As Hanukkah winds down and I hear the faint ringing of sleigh bells approaching, memories of holidays past once again flood my reverie. I made a conscious decision this year to avoid the “Bah Humbug” and embrace all things “Merry and Bright” and so far… all is well.
Among its many responsibilities, PA Game Commission (PGC) is charged with managing wildlife within the state.
At this time of year I savor the efforts of my fellow residents to brighten the winter landscape with holiday lighting—the more excessive the better.
Mother Nature is at it again. Don’t get me wrong, I’m a big fan—but every once in a while, her plans get in the way of mine. Such was the case over the last few days, and my schedule changed accordingly when the first real snowfall of the season prevented me from getting to some of my appointed rounds.
For many of us at this time of year, the phrase “taking down the tree” refers to an activity we’ll find ourselves engaged in when the holiday season winds down.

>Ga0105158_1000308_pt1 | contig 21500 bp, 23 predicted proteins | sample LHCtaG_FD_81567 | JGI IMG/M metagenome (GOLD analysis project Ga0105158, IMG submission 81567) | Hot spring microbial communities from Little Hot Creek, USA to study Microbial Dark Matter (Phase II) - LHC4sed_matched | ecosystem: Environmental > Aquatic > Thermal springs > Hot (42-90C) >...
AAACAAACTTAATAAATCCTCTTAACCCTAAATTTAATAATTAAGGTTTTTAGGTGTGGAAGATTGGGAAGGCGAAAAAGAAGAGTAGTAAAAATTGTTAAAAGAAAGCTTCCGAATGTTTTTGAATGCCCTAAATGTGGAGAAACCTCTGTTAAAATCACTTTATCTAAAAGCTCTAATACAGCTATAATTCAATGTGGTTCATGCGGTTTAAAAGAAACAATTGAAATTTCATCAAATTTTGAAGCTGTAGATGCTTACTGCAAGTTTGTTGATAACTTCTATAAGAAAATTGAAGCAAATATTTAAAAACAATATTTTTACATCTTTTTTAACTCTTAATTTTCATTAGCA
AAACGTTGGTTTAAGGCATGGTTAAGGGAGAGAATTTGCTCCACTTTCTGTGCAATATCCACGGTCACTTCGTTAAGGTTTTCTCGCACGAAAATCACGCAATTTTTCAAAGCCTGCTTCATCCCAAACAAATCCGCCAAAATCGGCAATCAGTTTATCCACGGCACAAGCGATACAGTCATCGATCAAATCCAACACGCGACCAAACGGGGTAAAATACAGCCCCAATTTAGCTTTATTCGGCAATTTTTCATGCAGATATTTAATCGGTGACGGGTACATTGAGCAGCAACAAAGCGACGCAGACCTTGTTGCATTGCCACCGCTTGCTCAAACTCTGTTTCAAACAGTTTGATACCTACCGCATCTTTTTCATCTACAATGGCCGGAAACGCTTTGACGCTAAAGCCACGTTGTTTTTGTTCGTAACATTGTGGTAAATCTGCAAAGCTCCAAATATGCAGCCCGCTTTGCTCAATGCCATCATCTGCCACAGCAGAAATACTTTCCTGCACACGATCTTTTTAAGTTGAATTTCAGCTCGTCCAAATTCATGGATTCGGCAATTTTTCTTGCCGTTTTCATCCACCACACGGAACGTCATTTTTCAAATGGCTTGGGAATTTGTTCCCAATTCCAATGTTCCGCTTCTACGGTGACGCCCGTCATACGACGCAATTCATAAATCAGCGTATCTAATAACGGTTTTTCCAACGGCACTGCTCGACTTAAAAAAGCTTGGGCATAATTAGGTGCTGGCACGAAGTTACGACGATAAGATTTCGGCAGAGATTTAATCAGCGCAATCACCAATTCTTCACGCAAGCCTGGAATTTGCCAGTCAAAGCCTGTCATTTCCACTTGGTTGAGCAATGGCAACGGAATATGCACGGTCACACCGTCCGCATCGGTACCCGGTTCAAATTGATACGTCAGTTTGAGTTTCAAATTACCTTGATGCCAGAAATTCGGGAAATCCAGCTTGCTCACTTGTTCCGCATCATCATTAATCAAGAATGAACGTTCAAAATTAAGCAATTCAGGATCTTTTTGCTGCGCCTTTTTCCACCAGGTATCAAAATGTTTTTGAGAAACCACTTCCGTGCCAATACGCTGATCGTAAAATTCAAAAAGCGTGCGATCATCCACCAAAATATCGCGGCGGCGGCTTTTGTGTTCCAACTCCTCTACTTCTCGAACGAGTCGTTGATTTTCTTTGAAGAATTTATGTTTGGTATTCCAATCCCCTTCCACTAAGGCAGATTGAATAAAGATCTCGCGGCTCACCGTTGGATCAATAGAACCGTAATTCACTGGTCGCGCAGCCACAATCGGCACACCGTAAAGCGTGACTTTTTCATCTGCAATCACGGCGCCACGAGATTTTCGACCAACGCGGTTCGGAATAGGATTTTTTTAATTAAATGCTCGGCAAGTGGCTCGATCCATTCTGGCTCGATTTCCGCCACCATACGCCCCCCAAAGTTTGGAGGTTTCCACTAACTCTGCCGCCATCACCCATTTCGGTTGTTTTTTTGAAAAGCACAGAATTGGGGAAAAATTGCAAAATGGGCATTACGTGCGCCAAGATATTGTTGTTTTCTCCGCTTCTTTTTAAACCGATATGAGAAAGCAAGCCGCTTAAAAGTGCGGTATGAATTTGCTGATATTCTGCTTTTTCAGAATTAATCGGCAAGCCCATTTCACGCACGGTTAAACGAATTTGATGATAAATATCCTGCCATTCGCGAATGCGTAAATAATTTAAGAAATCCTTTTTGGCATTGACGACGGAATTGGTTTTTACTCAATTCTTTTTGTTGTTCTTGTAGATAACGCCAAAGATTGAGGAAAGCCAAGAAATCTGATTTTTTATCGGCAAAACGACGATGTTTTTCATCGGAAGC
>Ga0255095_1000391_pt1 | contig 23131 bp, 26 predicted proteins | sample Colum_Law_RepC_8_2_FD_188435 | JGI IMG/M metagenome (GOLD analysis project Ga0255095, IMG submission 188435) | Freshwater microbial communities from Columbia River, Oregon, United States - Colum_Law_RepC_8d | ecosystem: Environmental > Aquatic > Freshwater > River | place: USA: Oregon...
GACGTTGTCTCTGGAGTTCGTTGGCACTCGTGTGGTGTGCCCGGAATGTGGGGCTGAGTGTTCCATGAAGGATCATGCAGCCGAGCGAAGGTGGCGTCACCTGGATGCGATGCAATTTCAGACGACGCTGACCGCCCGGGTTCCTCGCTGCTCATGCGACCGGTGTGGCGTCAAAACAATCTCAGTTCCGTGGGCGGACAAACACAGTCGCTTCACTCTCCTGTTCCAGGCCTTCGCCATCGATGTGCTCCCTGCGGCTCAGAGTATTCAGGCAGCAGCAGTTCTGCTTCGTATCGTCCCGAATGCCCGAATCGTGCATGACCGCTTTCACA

As far back as the 1800s, private fishing clubs began to buy sections of Catskill rivers to protect their fisheries, because indiscriminate logging and overfishing were taking their toll on native trout populations.
I’m having a hard time getting in the spirit this season. November knocked me out, first with a killer flu complete with fever, bad dreams and a deep cough, then a residual vertigo and persistent ennui. My daughter cooked our Thanksgiving dinner, which we limited to immediate family to prevent transmission of the virus.
Boy, is it ever! Even before the Thanksgiving leftovers are gone, Christmas & Co. is in full swing throughout the Upper Delaware River region—and beyond. Although Hanukkah is early this year, (12/13) I’m rarely overwhelmed by latkes, dreidels and chocolate coins, but Christmas? Uh huh.
The memories of ruffed grouse are usually of one or two birds at a time flushing suddenly from their hide and disappearing rapidly between the trees of the forest in a flourish of noisy wing beats. Hunters and other people who frequent the ruffed grouse’s habitat will say that the grouse is one of the most secretive birds in the woods.
Uh oh. If that’s the case, then I am in big trouble. I’ve had food issues my entire life, stemming from the fact that I never really cared. Honestly, if I had my druthers, I’d take a pill three times a day to satisfy my dietary requirements. Since that’s not possible, I eat when I have to, but not necessarily because I want to.